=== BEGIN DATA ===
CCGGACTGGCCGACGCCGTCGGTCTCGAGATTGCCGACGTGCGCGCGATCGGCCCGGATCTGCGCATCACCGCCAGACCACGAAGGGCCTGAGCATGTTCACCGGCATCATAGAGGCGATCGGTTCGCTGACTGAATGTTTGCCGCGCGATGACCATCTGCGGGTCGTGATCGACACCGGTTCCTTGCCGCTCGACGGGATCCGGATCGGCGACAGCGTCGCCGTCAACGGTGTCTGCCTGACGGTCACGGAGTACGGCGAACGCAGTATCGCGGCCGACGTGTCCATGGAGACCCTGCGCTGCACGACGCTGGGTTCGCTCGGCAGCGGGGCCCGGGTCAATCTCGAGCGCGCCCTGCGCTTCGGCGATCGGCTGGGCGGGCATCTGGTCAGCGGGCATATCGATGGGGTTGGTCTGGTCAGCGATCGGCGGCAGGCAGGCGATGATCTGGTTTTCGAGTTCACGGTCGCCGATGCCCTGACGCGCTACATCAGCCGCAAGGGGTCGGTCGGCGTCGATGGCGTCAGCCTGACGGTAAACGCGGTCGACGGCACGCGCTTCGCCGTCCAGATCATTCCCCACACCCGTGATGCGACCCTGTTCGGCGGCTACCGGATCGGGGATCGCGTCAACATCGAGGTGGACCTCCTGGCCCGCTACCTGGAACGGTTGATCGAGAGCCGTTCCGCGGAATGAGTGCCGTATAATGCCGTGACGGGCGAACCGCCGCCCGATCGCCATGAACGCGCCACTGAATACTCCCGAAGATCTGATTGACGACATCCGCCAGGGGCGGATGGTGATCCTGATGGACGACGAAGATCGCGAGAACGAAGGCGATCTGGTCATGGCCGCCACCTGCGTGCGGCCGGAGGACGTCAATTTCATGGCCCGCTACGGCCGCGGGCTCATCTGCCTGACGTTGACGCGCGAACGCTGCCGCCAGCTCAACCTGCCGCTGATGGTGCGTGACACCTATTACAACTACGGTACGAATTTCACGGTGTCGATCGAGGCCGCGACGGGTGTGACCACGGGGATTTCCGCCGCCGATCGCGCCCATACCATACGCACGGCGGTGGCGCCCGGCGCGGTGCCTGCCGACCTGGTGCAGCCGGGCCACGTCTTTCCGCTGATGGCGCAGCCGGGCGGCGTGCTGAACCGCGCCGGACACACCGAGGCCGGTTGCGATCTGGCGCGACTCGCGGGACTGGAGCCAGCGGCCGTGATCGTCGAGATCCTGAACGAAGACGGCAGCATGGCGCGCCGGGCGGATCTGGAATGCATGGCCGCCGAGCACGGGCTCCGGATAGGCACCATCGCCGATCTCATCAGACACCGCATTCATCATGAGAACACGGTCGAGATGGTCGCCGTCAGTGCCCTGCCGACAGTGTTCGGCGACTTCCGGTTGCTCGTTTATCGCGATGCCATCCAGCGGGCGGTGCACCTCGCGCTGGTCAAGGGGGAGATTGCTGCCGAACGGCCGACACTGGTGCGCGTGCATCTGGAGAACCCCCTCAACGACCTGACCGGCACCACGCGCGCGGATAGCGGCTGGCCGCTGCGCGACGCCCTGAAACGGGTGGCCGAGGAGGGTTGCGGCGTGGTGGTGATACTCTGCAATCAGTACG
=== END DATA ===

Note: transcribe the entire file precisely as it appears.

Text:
CCGGACTGGCCGACGCCGTCGGTCTCGAGATTGCCGACGTGCGCGCGATCGGCCCGGATCTGCGCATCACCGCCAGACCACGAAGGGCCTGAGCATGTTCACCGGCATCATAGAGGCGATCGGTTCGCTGACTGAATGTTTGCCGCGCGATGACCATCTGCGGGTCGTGATCGACACCGGTTCCTTGCCGCTCGACGGGATCCGGATCGGCGACAGCGTCGCCGTCAACGGTGTCTGCCTGACGGTCACGGAGTACGGCGAACGCAGTATCGCGGCCGACGTGTCCATGGAGACCCTGCGCTGCACGACGCTGGGTTCGCTCGGCAGCGGGGCCCGGGTCAATCTCGAGCGCGCCCTGCGCTTCGGCGATCGGCTGGGCGGGCATCTGGTCAGCGGGCATATCGATGGGGTTGGTCTGGTCAGCGATCGGCGGCAGGCAGGCGATGATCTGGTTTTCGAGTTCACGGTCGCCGATGCCCTGACGCGCTACATCAGCCGCAAGGGGTCGGTCGGCGTCGATGGCGTCAGCCTGACGGTAAACGCGGTCGACGGCACGCGCTTCGCCGTCCAGATCATTCCCCACACCCGTGATGCGACCCTGTTCGGCGGCTACCGGATCGGGGATCGCGTCAACATCGAGGTGGACCTCCTGGCCCGCTACCTGGAACGGTTGATCGAGAGCCGTTCCGCGGAATGAGTGCCGTATAATGCCGTGACGGGCGAACCGCCGCCCGATCGCCATGAACGCGCCACTGAATACTCCCGAAGATCTGATTGACGACATCCGCCAGGGGCGGATGGTGATCCTGATGGACGACGAAGATCGCGAGAACGAAGGCGATCTGGTCATGGCCGCCACCTGCGTGCGGCCGGAGGACGTCAATTTCATGGCCCGCTACGGCCGCGGGCTCATCTGCCTGACGTTGACGCGCGAACGCTGCCGCCAGCTCAACCTGCCGCTGATGGTGCGTGACACCTATTACAACTACGGTACGAATTTCACGGTGTCGATCGAGGCCGCGACGGGTGTGACCACGGGGATTTCCGCCGCCGATCGCGCCCATACCATACGCACGGCGGTGGCGCCCGGCGCGGTGCCTGCCGACCTGGTGCAGCCGGGCCACGTCTTTCCGCTGATGGCGCAGCCGGGCGGCGTGCTGAACCGCGCCGGACACACCGAGGCCGGTTGCGATCTGGCGCGACTCGCGGGACTGGAGCCAGCGGCCGTGATCGTCGAGATCCTGAACGAAGACGGCAGCATGGCGCGCCGGGCGGATCTGGAATGCATGGCCGCCGAGCACGGGCTCCGGATAGGCACCATCGCCGATCTCATCAGACACCGCATTCATCATGAGAACACGGTCGAGATGGTCGCCGTCAGTGCCCTGCCGACAGTGTTCGGCGACTTCCGGTTGCTCGTTTATCGCGATGCCATCCAGCGGGCGGTGCACCTCGCGCTGGTCAAGGGGGAGATTGCTGCCGAACGGCCGACACTGGTGCGCGTGCATCTGGAGAACCCCCTCAACGACCTGACCGGCACCACGCGCGCGGATAGCGGCTGGCCGCTGCGCGACGCCCTGAAACGGGTGGCCGAGGAGGGTTGCGGCGTGGTGGTGATACTCTGCAATCAGTACG